As it happened, on one of my Monday visits with our mares, Mark was at home, and working up some of his small canvas board acrylic "sketches". He had already painted his backgrounds and was now in the process of layering on heavier pigments in a manner adapted from Jackson Pollock's "drip" technique. I'd been waiting for such an opportunity to photograph Mark "in action" (the technique he uses is quite an athletic workout!) and he was generous enough to let me document some of that day's efforts before I took my picnic lunch out to check in with the mares on the range adjacent to where Mark's "Art Bridge" is. With Mark's permission, I am able to share some of those "paintings in progress" with you:
|The artist, Mark Seabrook|
|Two "in process" paintings by Mark Seabrook|
Once dry, Mark returns to ponder over these small canvas boards and lets the painting itself tell him what to add next. Here is a finished piece of one Mark did earlier in the summer and which is now in my personal collection:
|Untitled acrylic painting by Mark Seabrook, summer 2015|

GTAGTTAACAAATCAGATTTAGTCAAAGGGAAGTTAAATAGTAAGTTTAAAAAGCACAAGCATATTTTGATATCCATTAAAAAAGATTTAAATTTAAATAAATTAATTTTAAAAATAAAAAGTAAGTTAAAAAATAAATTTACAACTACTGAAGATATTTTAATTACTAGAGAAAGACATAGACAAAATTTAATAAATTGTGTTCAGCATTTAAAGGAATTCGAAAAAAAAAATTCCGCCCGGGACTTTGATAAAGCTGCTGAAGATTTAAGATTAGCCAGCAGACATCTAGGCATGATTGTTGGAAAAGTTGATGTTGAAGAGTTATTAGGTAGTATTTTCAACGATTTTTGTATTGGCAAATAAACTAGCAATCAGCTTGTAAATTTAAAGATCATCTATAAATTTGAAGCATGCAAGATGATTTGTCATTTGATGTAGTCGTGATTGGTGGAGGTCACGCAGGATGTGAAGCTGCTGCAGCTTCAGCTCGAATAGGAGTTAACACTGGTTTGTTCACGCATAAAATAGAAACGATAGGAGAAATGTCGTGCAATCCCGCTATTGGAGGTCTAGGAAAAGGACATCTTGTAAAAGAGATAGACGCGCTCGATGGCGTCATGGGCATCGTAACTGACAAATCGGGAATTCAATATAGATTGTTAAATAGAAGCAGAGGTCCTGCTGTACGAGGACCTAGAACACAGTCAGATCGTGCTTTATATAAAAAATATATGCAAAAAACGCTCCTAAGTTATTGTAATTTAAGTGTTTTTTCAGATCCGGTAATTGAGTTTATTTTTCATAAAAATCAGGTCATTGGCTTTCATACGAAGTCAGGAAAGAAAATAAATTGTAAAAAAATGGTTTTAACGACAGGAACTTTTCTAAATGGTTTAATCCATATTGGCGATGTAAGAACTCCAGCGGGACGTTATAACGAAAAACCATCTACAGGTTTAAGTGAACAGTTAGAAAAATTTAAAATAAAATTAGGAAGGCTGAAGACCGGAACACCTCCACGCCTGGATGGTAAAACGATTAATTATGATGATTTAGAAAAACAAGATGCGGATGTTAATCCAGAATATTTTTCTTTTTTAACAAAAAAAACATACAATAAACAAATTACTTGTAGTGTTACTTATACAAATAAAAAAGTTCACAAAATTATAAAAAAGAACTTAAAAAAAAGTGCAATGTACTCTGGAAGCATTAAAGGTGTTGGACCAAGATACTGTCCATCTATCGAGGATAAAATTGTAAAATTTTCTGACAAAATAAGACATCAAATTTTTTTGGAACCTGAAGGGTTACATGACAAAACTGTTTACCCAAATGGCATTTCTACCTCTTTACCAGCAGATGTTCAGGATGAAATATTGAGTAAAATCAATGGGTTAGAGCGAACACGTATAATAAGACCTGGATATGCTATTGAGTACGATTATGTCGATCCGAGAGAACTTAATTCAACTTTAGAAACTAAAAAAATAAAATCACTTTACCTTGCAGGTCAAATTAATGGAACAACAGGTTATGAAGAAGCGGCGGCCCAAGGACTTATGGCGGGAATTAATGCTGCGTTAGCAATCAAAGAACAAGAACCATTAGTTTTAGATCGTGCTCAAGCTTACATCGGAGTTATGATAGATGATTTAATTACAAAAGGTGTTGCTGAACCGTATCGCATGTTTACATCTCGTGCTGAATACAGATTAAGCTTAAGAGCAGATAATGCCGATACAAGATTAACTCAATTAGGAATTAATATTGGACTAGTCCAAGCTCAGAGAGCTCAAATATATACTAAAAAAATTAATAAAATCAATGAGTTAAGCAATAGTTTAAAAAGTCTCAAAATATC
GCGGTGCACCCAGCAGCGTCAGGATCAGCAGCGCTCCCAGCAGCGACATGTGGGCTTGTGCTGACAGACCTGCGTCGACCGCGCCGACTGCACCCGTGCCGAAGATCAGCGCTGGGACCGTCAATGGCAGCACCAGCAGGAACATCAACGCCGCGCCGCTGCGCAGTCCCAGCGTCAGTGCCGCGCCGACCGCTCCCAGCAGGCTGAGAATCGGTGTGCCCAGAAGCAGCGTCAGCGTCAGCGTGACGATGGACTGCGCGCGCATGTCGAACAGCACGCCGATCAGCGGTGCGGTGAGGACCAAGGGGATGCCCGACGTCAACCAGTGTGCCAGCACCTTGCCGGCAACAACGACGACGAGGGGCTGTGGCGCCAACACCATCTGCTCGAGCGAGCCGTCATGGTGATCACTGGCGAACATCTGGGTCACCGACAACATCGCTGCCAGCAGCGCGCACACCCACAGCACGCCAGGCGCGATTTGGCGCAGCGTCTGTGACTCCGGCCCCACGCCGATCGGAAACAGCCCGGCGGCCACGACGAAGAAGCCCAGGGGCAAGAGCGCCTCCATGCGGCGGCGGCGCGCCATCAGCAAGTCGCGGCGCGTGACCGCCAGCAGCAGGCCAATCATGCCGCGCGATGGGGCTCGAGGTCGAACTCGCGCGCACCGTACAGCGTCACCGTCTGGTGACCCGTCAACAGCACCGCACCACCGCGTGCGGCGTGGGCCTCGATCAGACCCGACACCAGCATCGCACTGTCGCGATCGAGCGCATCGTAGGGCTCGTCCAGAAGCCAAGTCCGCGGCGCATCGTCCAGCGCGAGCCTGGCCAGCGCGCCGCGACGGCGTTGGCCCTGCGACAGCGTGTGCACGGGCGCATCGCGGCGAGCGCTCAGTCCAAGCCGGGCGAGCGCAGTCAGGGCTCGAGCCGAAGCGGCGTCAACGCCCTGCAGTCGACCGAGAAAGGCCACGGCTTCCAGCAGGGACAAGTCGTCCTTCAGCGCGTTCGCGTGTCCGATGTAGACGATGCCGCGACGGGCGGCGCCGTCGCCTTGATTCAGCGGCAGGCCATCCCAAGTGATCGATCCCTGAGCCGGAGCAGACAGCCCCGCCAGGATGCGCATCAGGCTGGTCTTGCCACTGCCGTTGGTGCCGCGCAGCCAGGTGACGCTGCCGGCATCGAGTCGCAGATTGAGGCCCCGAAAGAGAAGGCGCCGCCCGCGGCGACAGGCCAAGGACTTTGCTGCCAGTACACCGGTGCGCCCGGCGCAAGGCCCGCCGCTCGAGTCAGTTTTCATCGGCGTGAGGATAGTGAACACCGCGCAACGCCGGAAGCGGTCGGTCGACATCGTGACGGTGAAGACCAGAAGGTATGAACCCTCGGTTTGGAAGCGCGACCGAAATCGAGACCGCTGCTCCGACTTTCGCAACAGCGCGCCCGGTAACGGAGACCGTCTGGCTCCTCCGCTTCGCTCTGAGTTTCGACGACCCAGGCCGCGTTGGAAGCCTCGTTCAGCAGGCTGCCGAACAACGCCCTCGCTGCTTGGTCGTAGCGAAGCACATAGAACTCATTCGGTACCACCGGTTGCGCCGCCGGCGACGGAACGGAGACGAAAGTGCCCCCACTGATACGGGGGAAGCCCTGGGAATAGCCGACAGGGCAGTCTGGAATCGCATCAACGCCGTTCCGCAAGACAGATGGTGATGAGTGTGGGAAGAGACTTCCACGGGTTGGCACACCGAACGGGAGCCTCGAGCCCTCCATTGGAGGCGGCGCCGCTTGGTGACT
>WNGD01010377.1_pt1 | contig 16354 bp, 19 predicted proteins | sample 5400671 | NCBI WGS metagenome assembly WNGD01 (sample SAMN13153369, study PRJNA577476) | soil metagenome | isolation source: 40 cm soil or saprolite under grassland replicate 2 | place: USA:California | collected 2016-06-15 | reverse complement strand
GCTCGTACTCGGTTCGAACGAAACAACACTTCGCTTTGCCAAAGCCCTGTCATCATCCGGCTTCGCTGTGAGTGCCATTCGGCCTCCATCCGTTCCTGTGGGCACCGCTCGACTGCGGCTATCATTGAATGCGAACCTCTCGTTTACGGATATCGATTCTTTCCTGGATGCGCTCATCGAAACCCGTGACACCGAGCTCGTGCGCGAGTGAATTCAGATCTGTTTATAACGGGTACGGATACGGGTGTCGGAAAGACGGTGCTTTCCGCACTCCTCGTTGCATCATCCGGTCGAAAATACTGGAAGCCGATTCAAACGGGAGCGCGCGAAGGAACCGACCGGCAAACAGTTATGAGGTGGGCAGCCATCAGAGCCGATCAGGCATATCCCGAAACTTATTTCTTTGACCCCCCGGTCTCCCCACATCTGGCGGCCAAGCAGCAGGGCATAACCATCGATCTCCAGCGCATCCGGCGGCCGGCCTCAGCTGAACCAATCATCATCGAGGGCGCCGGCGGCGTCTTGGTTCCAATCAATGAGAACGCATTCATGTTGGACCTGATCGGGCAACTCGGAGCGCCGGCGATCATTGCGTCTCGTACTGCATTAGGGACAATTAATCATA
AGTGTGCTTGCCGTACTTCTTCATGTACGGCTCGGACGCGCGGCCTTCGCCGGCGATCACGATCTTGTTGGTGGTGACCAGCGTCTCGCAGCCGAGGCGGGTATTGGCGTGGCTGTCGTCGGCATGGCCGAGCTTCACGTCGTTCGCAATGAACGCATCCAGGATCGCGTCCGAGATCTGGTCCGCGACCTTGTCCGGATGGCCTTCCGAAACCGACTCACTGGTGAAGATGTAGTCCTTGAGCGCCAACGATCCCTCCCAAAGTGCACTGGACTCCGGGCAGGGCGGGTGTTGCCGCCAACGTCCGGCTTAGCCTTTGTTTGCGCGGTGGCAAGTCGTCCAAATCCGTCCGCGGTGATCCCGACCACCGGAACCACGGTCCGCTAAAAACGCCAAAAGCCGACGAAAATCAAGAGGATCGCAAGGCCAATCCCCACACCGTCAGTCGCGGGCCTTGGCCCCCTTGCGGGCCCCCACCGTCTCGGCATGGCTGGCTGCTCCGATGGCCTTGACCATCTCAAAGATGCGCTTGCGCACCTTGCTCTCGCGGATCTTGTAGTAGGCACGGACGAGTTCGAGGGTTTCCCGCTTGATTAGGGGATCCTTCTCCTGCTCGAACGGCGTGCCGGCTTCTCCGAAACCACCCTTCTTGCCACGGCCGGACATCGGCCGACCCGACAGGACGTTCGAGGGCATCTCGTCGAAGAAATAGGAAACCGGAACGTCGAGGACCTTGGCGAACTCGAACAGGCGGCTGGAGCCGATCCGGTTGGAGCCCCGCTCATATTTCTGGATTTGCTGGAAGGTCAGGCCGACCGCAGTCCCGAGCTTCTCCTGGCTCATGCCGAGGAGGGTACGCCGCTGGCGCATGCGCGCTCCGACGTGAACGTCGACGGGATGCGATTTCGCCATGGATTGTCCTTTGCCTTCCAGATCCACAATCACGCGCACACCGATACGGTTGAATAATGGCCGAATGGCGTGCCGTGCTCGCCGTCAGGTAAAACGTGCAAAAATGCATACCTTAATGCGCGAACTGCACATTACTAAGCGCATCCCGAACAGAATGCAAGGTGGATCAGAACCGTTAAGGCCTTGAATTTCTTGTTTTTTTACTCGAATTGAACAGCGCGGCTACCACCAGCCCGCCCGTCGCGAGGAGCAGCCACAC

Captivating, don't you think! A mythic story unfolding before our eyes!
Now that you've had opportunity to experience some of the evocative paintings of Mark Seabrook, perhaps you are, like me, anticipating the day when the forms of those Ravenseyrie mares that Mark so loves to see (and hear) galloping over his beloved Twinravens landscape show up in equally compelling artworks. Mark is not as familiar with the forms of horses as he is those of birds and bear and fish...but he is observing and practicing and one day we are sure to see something come of this!
|The lovely Sorraia Mustang mare, Esperanda (Altamiro x Ciente)|
perhaps one day Mark Seabrook will immortalize her in a painting
Before ending this journal entry, I want to also tip readers off to some of the fantastic music Mark was making in the 1990's with the aboriginal band, No Reservations, (which was featured in the documentary on Mark). Here is a link to one super track that Mark has a good guitar solo on, More Than I Can Say.
And a bit of live video:
This group should have gone places! They had all the right "stuff" if you ask me. But as it happens in so many bands, internal conflicts and deleterious use of creative energies facilitated its eventual breaking up. Their last album, Hollywood Indian (my favourite song on this one is "Civilized Man") still has some limited copies available which can be purchased through Whytes gallery.